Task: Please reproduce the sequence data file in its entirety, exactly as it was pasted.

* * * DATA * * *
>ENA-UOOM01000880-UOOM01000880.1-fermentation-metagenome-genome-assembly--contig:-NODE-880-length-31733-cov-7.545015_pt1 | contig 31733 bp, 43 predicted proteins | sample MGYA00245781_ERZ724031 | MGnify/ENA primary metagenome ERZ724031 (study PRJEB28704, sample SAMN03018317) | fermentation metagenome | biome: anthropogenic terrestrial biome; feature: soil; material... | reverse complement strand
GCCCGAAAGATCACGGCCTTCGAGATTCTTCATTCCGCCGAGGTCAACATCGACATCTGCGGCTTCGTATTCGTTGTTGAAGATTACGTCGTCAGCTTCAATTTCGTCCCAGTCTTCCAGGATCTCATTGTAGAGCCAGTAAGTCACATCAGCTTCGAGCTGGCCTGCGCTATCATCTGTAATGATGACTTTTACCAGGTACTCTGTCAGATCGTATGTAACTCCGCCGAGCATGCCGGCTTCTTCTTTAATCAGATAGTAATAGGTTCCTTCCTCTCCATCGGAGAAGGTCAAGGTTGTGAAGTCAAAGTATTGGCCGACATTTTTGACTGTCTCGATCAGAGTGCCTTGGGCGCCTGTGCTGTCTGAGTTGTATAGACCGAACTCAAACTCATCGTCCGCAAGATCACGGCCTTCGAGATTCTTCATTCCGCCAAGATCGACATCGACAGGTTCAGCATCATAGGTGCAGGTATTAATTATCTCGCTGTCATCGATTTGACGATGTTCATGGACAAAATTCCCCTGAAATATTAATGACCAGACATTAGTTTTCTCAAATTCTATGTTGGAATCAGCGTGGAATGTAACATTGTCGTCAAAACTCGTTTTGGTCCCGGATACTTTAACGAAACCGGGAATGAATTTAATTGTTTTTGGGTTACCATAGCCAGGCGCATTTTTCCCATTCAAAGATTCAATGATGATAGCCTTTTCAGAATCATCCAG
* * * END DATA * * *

>ENA-UOOM01000880-UOOM01000880.1-fermentation-metagenome-genome-assembly--contig:-NODE-880-length-31733-cov-7.545015_pt1 | contig 31733 bp, 43 predicted proteins | sample MGYA00245781_ERZ724031 | MGnify/ENA primary metagenome ERZ724031 (study PRJEB28704, sample SAMN03018317) | fermentation metagenome | biome: anthropogenic terrestrial biome; feature: soil; material... | reverse complement strand
GCCCGAAAGATCACGGCCTTCGAGATTCTTCATTCCGCCGAGGTCAACATCGACATCTGCGGCTTCGTATTCGTTGTTGAAGATTACGTCGTCAGCTTCAATTTCGTCCCAGTCTTCCAGGATCTCATTGTAGAGCCAGTAAGTCACATCAGCTTCGAGCTGGCCTGCGCTATCATCTGTAATGATGACTTTTACCAGGTACTCTGTCAGATCGTATGTAACTCCGCCGAGCATGCCGGCTTCTTCTTTAATCAGATAGTAATAGGTTCCTTCCTCTCCATCGGAGAAGGTCAAGGTTGTGAAGTCAAAGTATTGGCCGACATTTTTGACTGTCTCGATCAGAGTGCCTTGGGCGCCTGTGCTGTCTGAGTTGTATAGACCGAACTCAAACTCATCGTCCGCAAGATCACGGCCTTCGAGATTCTTCATTCCGCCAAGATCGACATCGACAGGTTCAGCATCATAGGTGCAGGTATTAATTATCTCGCTGTCATCGATTTGACGATGTTCATGGACAAAATTCCCCTGAAATATTAATGACCAGACATTAGTTTTCTCAAATTCTATGTTGGAATCAGCGTGGAATGTAACATTGTCGTCAAAACTCGTTTTGGTCCCGGATACTTTAACGAAACCGGGAATGAATTTAATTGTTTTTGGGTTACCATAGCCAGGCGCATTTTTCCCATTCAAAGATTCAATGATGATAGCCTTTTCAGAATCATCCAG